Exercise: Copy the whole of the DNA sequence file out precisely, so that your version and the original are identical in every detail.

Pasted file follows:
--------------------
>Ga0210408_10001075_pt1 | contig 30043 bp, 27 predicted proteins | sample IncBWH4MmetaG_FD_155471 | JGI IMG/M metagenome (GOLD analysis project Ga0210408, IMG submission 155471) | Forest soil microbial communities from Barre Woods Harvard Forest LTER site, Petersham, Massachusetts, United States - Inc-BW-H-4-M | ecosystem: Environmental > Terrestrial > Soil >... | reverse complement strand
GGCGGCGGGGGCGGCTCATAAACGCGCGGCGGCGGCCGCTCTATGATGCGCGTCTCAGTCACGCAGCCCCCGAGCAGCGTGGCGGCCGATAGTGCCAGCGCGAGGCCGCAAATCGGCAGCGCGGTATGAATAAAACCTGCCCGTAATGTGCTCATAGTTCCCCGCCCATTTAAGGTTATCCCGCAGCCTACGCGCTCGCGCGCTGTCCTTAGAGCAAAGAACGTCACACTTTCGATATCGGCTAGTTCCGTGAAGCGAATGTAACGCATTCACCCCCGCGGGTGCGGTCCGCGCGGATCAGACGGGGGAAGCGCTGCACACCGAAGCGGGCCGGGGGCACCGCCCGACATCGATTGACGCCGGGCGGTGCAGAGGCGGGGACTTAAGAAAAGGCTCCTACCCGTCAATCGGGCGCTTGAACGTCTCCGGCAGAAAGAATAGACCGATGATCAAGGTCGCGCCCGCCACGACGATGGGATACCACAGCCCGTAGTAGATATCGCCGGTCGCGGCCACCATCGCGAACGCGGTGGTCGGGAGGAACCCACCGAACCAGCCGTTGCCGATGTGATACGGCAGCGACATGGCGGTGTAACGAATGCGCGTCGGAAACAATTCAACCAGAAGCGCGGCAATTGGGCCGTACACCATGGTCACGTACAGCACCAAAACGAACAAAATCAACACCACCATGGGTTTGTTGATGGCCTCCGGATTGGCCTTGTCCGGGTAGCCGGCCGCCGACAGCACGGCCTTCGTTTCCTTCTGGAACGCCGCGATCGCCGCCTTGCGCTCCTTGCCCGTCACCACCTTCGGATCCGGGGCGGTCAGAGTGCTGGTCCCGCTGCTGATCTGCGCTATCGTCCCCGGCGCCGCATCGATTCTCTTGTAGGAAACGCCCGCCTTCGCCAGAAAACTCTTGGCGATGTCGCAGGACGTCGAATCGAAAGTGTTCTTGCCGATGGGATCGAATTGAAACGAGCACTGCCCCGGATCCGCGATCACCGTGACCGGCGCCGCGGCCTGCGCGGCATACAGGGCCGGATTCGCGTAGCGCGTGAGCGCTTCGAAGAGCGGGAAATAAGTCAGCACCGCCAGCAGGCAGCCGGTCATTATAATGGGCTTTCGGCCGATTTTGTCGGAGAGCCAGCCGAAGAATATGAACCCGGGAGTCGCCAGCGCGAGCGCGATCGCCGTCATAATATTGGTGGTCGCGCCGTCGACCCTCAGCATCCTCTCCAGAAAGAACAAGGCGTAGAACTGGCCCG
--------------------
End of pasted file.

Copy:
>Ga0210408_10001075_pt1 | contig 30043 bp, 27 predicted proteins | sample IncBWH4MmetaG_FD_155471 | JGI IMG/M metagenome (GOLD analysis project Ga0210408, IMG submission 155471) | Forest soil microbial communities from Barre Woods Harvard Forest LTER site, Petersham, Massachusetts, United States - Inc-BW-H-4-M | ecosystem: Environmental > Terrestrial > Soil >... | reverse complement strand
GGCGGCGGGGGCGGCTCATAAACGCGCGGCGGCGGCCGCTCTATGATGCGCGTCTCAGTCACGCAGCCCCCGAGCAGCGTGGCGGCCGATAGTGCCAGCGCGAGGCCGCAAATCGGCAGCGCGGTATGAATAAAACCTGCCCGTAATGTGCTCATAGTTCCCCGCCCATTTAAGGTTATCCCGCAGCCTACGCGCTCGCGCGCTGTCCTTAGAGCAAAGAACGTCACACTTTCGATATCGGCTAGTTCCGTGAAGCGAATGTAACGCATTCACCCCCGCGGGTGCGGTCCGCGCGGATCAGACGGGGGAAGCGCTGCACACCGAAGCGGGCCGGGGGCACCGCCCGACATCGATTGACGCCGGGCGGTGCAGAGGCGGGGACTTAAGAAAAGGCTCCTACCCGTCAATCGGGCGCTTGAACGTCTCCGGCAGAAAGAATAGACCGATGATCAAGGTCGCGCCCGCCACGACGATGGGATACCACAGCCCGTAGTAGATATCGCCGGTCGCGGCCACCATCGCGAACGCGGTGGTCGGGAGGAACCCACCGAACCAGCCGTTGCCGATGTGATACGGCAGCGACATGGCGGTGTAACGAATGCGCGTCGGAAACAATTCAACCAGAAGCGCGGCAATTGGGCCGTACACCATGGTCACGTACAGCACCAAAACGAACAAAATCAACACCACCATGGGTTTGTTGATGGCCTCCGGATTGGCCTTGTCCGGGTAGCCGGCCGCCGACAGCACGGCCTTCGTTTCCTTCTGGAACGCCGCGATCGCCGCCTTGCGCTCCTTGCCCGTCACCACCTTCGGATCCGGGGCGGTCAGAGTGCTGGTCCCGCTGCTGATCTGCGCTATCGTCCCCGGCGCCGCATCGATTCTCTTGTAGGAAACGCCCGCCTTCGCCAGAAAACTCTTGGCGATGTCGCAGGACGTCGAATCGAAAGTGTTCTTGCCGATGGGATCGAATTGAAACGAGCACTGCCCCGGATCCGCGATCACCGTGACCGGCGCCGCGGCCTGCGCGGCATACAGGGCCGGATTCGCGTAGCGCGTGAGCGCTTCGAAGAGCGGGAAATAAGTCAGCACCGCCAGCAGGCAGCCGGTCATTATAATGGGCTTTCGGCCGATTTTGTCGGAGAGCCAGCCGAAGAATATGAACCCGGGAGTCGCCAGCGCGAGCGCGATCGCCGTCATAATATTGGTGGTCGCGCCGTCGACCCTCAGCATCCTCTCCAGAAAGAACAAGGCGTAGAACTGGCCCG